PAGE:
Ditching dairy for creamy coconut makes for a delicious light summer dessert, especially when paired with stone fruit or berries. Try and look out for coconut cream with the smallest ingredient list – the fewer emulsifiers, stabilisers and numbers the better!
Recipe Tag: coconut
Not all coconut cream is created equal. You need a good-quality coconut cream when whipping or it can separate; I use full-fat Trident coconut cream. It’s best to keep the coconut cream in the fridge for at least a few hours before using it.
This salad is bright, crunchy, substantial and packed full of flavour. The dressing can be made well in advance, however dress the salad right before serving to retain its crunch. You can find fried shallots at some supermarkets or at your local Asian supermarket. I use a medium-firm organic tofu from Tonzu.
This dessert is a kind of hybrid of Sri Lanka honey hoppers, appam and Malaysian apam balik – sweet, crisp coconut pancakes. This is best made using fresh coconut, the flesh of which you need to extract and peel. I usually crack open a coconut and leave it in the fridge for a day as this helps the flesh come away from the husk. I then use an oyster knife to pry off the flesh and peel it with a vegetable peeler. Alternatively, use dried coconut that has been soaked.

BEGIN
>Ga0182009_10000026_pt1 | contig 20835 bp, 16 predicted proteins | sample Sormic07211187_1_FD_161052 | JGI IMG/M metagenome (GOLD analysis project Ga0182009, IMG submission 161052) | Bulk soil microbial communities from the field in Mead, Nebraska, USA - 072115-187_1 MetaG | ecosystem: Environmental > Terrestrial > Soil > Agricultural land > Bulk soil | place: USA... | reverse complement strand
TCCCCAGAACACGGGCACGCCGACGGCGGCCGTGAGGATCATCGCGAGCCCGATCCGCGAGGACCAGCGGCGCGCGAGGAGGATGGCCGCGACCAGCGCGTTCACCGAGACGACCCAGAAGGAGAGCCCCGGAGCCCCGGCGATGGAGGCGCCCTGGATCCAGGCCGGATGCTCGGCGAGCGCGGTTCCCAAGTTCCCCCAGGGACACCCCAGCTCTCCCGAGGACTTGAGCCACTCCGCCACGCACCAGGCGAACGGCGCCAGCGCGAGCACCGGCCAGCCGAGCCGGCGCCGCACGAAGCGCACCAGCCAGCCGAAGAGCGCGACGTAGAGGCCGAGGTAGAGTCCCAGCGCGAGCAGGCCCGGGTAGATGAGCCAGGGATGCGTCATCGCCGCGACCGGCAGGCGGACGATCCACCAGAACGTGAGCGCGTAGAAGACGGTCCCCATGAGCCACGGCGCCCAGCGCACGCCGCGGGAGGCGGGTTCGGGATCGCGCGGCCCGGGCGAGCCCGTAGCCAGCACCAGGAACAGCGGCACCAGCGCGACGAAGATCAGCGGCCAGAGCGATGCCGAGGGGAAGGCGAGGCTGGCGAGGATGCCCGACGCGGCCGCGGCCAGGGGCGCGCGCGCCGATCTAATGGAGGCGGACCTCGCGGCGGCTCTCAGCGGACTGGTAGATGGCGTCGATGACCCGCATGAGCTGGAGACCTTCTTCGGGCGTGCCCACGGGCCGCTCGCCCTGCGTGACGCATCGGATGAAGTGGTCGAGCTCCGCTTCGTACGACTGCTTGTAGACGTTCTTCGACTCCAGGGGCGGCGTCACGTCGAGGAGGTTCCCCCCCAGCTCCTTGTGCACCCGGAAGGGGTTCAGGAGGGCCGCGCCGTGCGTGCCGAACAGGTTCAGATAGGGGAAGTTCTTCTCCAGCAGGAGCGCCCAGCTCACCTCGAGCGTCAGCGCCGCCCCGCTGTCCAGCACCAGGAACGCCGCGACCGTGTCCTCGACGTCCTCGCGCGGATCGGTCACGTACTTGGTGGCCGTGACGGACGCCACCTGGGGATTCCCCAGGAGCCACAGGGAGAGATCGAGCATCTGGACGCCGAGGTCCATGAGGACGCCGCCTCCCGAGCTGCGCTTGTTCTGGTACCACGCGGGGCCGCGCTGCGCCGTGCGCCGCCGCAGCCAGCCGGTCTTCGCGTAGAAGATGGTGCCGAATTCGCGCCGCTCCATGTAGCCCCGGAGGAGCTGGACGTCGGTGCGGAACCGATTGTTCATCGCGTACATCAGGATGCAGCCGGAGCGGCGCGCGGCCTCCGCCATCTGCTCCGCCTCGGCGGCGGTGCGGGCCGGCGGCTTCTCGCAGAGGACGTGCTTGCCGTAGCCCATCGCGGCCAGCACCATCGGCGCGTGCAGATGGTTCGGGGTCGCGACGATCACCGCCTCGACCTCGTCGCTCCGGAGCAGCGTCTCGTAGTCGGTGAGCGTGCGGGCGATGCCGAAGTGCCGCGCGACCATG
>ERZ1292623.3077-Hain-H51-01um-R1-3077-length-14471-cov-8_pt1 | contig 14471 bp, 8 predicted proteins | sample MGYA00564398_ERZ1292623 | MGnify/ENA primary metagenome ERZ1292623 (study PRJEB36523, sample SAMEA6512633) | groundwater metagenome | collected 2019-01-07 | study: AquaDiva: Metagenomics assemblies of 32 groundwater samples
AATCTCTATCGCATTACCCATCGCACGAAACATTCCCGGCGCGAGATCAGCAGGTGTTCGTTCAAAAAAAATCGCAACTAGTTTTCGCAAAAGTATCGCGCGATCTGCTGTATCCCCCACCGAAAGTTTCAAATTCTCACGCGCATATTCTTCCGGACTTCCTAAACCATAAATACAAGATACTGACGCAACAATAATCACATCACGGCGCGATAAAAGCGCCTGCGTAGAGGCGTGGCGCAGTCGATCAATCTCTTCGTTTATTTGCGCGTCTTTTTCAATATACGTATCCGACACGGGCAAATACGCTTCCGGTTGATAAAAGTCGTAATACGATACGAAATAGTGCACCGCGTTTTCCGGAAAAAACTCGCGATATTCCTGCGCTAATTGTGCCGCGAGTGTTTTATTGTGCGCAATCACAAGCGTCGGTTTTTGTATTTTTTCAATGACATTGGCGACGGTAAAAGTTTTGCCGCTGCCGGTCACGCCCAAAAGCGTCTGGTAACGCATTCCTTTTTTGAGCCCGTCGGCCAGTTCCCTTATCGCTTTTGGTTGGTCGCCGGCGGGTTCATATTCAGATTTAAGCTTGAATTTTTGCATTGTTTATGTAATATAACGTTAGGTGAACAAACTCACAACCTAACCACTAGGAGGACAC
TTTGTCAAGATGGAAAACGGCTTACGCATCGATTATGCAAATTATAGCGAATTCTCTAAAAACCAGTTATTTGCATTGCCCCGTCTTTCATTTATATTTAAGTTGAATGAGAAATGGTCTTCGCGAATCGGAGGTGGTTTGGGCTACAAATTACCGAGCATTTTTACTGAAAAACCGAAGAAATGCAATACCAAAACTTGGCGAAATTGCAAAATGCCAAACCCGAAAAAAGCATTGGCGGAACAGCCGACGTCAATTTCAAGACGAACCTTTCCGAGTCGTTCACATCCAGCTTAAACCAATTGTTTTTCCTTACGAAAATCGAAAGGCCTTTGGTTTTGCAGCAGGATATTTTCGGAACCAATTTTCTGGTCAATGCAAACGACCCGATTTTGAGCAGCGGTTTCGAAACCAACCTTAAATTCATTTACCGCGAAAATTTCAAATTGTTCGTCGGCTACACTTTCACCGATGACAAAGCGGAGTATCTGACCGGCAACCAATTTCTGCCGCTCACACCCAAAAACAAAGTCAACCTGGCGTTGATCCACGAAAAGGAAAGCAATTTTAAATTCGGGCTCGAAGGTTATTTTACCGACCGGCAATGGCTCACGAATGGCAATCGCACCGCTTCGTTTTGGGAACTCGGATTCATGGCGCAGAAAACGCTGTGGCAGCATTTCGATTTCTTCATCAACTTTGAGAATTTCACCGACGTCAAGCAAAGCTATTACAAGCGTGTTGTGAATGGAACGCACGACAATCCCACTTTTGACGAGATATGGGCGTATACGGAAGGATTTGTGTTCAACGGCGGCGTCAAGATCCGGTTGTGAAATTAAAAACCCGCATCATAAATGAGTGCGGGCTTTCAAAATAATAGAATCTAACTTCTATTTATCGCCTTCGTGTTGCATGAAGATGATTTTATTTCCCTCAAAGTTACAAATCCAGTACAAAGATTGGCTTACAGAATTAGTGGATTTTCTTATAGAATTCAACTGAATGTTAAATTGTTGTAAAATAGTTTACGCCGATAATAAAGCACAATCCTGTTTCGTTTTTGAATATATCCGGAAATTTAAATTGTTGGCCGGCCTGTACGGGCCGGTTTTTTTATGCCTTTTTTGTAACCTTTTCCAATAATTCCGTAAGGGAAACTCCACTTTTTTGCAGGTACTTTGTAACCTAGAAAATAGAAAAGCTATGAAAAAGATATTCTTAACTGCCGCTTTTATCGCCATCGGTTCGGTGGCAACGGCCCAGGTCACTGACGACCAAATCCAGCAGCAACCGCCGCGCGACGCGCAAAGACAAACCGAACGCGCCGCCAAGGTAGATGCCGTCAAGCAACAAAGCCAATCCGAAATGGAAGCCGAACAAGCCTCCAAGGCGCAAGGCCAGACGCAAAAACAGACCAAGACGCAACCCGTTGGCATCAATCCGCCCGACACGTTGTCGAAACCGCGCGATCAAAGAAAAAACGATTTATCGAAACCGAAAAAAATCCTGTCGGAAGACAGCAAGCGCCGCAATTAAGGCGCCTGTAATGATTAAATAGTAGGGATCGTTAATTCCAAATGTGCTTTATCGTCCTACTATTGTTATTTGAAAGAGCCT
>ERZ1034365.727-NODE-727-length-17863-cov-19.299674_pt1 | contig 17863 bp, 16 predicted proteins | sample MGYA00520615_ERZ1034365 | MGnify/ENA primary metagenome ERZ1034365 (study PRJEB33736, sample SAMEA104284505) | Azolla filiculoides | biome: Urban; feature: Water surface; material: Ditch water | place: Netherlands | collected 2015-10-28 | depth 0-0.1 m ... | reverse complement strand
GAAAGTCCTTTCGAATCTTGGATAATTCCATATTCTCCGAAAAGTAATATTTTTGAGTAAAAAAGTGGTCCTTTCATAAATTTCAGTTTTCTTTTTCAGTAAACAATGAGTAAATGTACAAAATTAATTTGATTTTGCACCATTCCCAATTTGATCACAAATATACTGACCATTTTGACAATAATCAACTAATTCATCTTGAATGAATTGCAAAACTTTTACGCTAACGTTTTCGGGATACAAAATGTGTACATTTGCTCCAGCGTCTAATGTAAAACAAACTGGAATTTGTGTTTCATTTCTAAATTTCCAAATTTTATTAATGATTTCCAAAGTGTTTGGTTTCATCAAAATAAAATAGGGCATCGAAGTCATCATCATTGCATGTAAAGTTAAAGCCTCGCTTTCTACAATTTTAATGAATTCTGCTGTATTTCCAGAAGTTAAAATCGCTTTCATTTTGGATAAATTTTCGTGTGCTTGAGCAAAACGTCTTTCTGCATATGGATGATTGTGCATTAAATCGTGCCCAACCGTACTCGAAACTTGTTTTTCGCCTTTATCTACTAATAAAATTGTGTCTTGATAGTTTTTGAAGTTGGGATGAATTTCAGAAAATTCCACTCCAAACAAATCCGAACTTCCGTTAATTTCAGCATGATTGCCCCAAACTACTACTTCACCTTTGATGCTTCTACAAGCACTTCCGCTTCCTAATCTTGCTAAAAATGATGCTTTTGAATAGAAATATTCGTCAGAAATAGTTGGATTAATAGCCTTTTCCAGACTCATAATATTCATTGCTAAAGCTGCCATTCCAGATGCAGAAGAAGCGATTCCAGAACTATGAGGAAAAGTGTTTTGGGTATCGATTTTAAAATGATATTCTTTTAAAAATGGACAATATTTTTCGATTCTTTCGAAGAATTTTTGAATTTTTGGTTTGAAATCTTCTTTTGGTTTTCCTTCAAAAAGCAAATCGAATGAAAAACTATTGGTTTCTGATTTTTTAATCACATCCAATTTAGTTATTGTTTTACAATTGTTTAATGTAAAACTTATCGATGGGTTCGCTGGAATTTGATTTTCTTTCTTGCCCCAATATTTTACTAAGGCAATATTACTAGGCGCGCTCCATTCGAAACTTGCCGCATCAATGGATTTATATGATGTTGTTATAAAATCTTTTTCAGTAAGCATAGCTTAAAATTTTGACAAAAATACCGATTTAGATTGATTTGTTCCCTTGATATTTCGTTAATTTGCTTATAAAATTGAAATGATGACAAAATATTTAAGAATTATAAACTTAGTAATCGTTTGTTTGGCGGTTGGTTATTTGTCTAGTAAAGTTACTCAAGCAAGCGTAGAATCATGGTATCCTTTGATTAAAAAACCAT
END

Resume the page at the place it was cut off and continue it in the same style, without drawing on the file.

Prepare the mussels ahead then it’s just a matter of tossing together all the remaining ingredients for an easy lunch or dinner. Green papaya (pawpaw) or mango is relatively tasteless but adds an important textural component here.
Finally, you can burn your desserts without judgment! The recipes that follow are based on classic techniques that involve fire, smoke or high heat. The nectarine dish is smoky, fruity, with just a hint of sweetness, while the barbecued bananas are super-easy and tasty, as well as being vegan and dairy-free.
The sesame brûlée is inspired by sesame ice cream, which I’m a big fan of, and the baked Alaska slice is a simplified version of the retro favourite. Finally, no fiery dessert feature would be complete without a bit of flambé, which is where the buckwheat crêpes Suzette come in. Enjoy!